July 6th, 2020 update: This article was written in 2017 and was meant to address a question many people were asking on social media back then. Looking back, things could have been framed much more sensitively. We’ve since made the appropriate edits to the article and the headline.
Jailed 4.5 Years For Stealing $1,900
By now, the whole of Singapore knows about the 6 members of City Harvest church who were convicted of misappropriating about $50 million in church funds, and how their sentences were reduced upon appeal.
Amid the hullabaloo, a case from a few months was pointed out by a netizen — a thief was jailed 4.5 years after he was apprehended for stealing $1,900 from a mosque.
In the wake of the CHC saga, the 4.5-year sentence for the man involved in the mosque theft now seems excessive, especially considering the $1,900 stole compared to how much the CHC 6 misappropriated — around 26,000 times more.
The 6 CHC leaders in question had their sentences cut to between 7 months and 3.5 years, in a decision that most people found perplexing as the prosecution had called for harsher sentences.
So much so that on Monday (April 10), the prosecution filed a criminal reference to take the case to the Court of Appeal, the highest court in Singapore, reported The Straits Times.
Here’s part of what the Attorney-General’s Chambers said in its press release:
Under section 397(5) of the Criminal Procedure Code, the Court of Appeal, in hearing and determining any questions referred to it, may make such orders as the High Court might have made as the Court of Appeal considers just for the disposal of the case. If the Court of Appeal answers the questions referred in accordance with the Prosecution’s submissions, the Prosecution intends to request that the Court of Appeal exercises its powers under section 397(5) to reinstate the appellants’ original convictions under section 409 of the Penal Code and make necessary and consequential orders in relation to the sentences given.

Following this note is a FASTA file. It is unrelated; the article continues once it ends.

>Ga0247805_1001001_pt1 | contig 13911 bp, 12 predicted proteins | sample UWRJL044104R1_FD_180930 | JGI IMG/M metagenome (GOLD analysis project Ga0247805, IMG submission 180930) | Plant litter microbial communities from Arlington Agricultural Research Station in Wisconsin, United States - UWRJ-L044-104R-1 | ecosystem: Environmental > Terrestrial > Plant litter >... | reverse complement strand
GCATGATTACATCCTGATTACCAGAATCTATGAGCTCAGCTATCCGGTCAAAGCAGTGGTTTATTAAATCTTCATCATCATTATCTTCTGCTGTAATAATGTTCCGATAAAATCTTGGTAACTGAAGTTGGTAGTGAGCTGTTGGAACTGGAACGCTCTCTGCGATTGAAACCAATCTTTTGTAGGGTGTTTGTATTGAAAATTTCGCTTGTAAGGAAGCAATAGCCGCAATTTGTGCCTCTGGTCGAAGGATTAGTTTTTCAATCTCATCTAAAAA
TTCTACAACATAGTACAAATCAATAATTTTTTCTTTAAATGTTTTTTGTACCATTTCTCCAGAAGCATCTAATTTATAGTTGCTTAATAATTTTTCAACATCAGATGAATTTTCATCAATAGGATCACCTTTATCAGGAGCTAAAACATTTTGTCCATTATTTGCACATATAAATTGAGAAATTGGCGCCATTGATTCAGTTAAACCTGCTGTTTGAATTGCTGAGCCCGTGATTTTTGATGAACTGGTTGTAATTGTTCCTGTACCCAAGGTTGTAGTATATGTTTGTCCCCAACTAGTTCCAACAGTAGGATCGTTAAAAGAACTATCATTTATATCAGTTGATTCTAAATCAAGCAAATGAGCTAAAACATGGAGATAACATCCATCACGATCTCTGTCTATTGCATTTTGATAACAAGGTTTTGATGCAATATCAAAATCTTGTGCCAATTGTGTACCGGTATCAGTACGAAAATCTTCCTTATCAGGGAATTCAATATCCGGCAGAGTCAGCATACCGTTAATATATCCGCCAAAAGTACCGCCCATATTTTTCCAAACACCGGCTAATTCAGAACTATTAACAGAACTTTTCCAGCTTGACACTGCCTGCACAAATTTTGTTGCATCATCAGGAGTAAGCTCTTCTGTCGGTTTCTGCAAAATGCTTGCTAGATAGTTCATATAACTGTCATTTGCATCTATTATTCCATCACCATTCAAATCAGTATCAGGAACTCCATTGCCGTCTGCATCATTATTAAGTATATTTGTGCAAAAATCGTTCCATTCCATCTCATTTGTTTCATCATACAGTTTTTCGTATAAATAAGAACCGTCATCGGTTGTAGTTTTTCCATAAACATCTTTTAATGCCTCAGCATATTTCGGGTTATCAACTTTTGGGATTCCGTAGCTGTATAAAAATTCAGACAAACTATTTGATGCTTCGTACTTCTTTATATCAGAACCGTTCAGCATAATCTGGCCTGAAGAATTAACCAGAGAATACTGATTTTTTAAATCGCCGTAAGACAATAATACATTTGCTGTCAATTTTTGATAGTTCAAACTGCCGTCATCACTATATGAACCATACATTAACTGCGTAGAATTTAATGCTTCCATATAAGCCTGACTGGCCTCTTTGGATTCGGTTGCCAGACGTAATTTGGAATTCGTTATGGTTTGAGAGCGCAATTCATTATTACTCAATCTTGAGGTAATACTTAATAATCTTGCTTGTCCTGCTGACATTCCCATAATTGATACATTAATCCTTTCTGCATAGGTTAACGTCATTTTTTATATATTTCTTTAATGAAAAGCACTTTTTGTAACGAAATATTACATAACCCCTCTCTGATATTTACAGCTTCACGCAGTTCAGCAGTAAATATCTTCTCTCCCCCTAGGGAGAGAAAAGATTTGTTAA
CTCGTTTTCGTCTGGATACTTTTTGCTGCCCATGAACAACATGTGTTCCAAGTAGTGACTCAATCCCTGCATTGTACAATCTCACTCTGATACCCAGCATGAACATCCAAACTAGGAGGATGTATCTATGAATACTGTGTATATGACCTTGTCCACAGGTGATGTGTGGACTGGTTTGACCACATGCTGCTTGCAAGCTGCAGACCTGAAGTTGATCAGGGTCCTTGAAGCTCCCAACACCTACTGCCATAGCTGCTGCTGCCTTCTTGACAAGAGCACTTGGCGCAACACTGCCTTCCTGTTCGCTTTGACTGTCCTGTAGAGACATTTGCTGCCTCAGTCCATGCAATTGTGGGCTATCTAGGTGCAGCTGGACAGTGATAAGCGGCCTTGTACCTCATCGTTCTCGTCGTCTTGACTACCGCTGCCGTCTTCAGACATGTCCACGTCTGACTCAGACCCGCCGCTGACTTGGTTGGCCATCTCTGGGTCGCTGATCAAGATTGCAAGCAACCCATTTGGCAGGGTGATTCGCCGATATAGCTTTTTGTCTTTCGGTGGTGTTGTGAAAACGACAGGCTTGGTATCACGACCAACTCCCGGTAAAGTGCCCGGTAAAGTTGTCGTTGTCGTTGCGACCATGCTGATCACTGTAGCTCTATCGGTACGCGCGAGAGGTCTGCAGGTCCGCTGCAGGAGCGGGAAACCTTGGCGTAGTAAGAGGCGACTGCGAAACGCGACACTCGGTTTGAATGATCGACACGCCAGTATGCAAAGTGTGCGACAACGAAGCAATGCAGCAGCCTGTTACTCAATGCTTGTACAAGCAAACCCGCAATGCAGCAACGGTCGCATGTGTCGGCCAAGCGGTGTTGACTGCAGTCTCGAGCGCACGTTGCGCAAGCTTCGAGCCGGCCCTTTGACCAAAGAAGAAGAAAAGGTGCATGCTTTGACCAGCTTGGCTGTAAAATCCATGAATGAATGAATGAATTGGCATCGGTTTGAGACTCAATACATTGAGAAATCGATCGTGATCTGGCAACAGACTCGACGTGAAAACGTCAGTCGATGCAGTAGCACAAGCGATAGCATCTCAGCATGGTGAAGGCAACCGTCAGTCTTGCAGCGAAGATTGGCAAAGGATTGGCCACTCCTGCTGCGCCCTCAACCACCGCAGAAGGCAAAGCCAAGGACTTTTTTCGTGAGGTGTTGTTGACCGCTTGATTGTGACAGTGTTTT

Meaning the Court of Appeal can restore the original sentences of the CHC 6 if it wants to.
Thinking Outside The Box
In the mosque theft case, 54-year-old Harmudin Bahar had broken into Masjid Al-Iman mosque 12 times within a span of 3 weeks, stealing over $1,900.
The thefts were conducted in the wee hours of the morning between 1am-3am. Harmudin would pay his accomplice, Azhar Musa, 48, $40 to $65 each time for keeping watch while he conducted his raid.
He also brilliantly invented a device out of a coat hanger and sticky tape to fish money out of a donation box that sat outside the mosque’s main hall.
According to The Straits Times, Harmudin spent a few hours using his contraption to retrieve around $160 cash from the donation box at 2.30am on March 17, 2016.
He returned on April Fools’ Day, ransacking the office and made off with $200 cash and 30 booklets of stamps worth $45.
He pilfered $160 each day on April 3, 4 and 6.
Alas, the joke was on him after he was busted on April 7.
He pleaded guilty to 4 of 12 charges of theft and was sentenced to 4.5 years in prison.
On the surface, it does seem like there’s an inconsistency in sentencing.
However, one netizen was quick to point out that the two cases weren’t similar at all. The sum of the money involved was insignificant — it was the intent of the accused that mattered.
The CHC leaders had their jail terms cut as the three-judge panel lessened their culpability for taking the money. The majority decision believed the convicted didn’t personally gain from the fraud, and they genuinely believed their actions would benefit the church, reported The Straits Times. Their intentions were right, but they carried them out in the wrong way, the ruling said.
Hence, instead of being convicted under Criminal Breach of Trust as an Agent, i.e. Section 409 of the Penal Code, they were instead convicted under Section 406 — Criminal Breach of Trust simpliciter, which carries a shorter sentence.
However in Harmudin’s case, the cash was for his own personal gain.
Embezzlement is a crime, no matter the amount
No matter how much was money was involved in both cases, embezzlement remains a crime.
We hope the cases served as serious warnings for all not to steal, regardless of the mechanism used.